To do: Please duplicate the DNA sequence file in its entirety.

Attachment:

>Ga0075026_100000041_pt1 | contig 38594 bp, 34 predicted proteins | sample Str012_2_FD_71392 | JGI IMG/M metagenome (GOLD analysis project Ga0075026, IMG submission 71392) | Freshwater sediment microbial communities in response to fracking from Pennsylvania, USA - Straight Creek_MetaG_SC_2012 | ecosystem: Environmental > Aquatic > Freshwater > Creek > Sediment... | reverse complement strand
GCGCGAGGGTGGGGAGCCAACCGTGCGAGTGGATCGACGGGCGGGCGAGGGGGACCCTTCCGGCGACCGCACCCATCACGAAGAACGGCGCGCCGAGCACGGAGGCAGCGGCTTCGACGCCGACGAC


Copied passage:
>Ga0075026_100000041_pt1 | contig 38594 bp, 34 predicted proteins | sample Str012_2_FD_71392 | JGI IMG/M metagenome (GOLD analysis project Ga0075026, IMG submission 71392) | Freshwater sediment microbial communities in response to fracking from Pennsylvania, USA - Straight Creek_MetaG_SC_2012 | ecosystem: Environmental > Aquatic > Freshwater > Creek > Sediment... | reverse complement strand
GCGCGAGGGTGGGGAGCCAACCGTGCGAGTGGATCGACGGGCGGGCGAGGGGGACCCTTCCGGCGACCGCACCCATCACGAAGAACGGCGCGCCGAGCACGGAGGCAGCGGCTTCGACGCCGACGAC